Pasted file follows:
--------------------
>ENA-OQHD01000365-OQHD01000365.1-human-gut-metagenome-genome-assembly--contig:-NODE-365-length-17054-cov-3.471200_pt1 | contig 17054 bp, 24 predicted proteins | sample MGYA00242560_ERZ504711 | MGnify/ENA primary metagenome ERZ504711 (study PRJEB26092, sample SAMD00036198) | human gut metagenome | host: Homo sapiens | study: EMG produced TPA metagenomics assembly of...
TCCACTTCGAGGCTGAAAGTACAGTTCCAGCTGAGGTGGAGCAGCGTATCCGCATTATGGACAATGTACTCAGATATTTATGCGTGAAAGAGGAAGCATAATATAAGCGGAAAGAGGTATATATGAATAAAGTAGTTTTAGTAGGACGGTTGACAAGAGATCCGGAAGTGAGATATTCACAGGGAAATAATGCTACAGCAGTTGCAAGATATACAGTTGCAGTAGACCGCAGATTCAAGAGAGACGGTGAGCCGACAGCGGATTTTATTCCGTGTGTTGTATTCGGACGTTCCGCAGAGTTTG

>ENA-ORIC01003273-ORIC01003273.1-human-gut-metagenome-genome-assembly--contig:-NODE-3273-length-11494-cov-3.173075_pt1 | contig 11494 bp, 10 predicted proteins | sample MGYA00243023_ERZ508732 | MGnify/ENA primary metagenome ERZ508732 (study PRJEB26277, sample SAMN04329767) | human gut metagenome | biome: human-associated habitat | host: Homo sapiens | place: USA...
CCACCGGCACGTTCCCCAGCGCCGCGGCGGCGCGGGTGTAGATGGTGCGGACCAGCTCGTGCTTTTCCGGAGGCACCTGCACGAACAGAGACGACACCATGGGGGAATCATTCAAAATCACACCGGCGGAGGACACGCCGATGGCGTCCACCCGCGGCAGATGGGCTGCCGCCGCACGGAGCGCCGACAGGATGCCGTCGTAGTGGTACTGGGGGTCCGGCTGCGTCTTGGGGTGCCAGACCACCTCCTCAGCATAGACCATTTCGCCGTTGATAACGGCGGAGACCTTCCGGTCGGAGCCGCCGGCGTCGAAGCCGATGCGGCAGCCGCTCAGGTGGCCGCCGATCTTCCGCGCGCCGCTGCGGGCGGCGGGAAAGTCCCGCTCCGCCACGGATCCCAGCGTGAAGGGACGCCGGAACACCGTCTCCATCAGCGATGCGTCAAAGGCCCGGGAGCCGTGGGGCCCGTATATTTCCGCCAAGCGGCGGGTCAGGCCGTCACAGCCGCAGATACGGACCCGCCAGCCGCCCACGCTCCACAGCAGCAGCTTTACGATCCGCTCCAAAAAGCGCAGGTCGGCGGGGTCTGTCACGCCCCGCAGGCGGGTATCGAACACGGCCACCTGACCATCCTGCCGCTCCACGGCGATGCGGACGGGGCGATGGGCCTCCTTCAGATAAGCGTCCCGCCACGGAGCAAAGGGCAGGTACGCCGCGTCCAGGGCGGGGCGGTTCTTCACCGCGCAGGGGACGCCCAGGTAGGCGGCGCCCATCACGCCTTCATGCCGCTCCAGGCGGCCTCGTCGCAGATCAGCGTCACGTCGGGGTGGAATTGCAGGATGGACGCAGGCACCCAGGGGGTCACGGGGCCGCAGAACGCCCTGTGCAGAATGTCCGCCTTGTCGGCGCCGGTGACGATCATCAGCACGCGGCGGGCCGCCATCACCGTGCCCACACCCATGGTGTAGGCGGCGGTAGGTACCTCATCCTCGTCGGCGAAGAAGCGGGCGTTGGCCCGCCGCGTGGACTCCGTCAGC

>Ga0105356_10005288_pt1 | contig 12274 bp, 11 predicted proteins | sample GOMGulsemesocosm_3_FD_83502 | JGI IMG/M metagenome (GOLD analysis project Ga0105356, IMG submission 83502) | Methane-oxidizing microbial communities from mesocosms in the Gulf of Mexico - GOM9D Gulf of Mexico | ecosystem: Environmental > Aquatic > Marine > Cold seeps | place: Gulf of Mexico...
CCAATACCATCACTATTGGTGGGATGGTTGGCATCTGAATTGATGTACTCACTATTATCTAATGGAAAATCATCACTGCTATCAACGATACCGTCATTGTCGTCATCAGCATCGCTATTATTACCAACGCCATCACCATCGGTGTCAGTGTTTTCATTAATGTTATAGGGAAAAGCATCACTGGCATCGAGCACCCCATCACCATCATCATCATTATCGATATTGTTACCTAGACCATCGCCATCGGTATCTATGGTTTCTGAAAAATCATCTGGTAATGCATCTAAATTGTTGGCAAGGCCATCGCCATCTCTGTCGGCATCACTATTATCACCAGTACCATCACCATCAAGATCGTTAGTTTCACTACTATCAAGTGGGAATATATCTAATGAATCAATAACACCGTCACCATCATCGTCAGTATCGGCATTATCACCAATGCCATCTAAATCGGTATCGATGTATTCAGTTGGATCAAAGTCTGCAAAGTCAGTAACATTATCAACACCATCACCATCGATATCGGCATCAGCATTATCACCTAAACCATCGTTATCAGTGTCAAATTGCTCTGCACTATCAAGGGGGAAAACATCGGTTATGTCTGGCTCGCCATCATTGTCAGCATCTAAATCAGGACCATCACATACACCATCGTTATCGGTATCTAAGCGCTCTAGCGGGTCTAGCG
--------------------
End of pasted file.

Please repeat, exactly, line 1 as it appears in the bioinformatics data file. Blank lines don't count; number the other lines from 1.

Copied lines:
>ENA-OQHD01000365-OQHD01000365.1-human-gut-metagenome-genome-assembly--contig:-NODE-365-length-17054-cov-3.471200_pt1 | contig 17054 bp, 24 predicted proteins | sample MGYA00242560_ERZ504711 | MGnify/ENA primary metagenome ERZ504711 (study PRJEB26092, sample SAMD00036198) | human gut metagenome | host: Homo sapiens | study: EMG produced TPA metagenomics assembly of...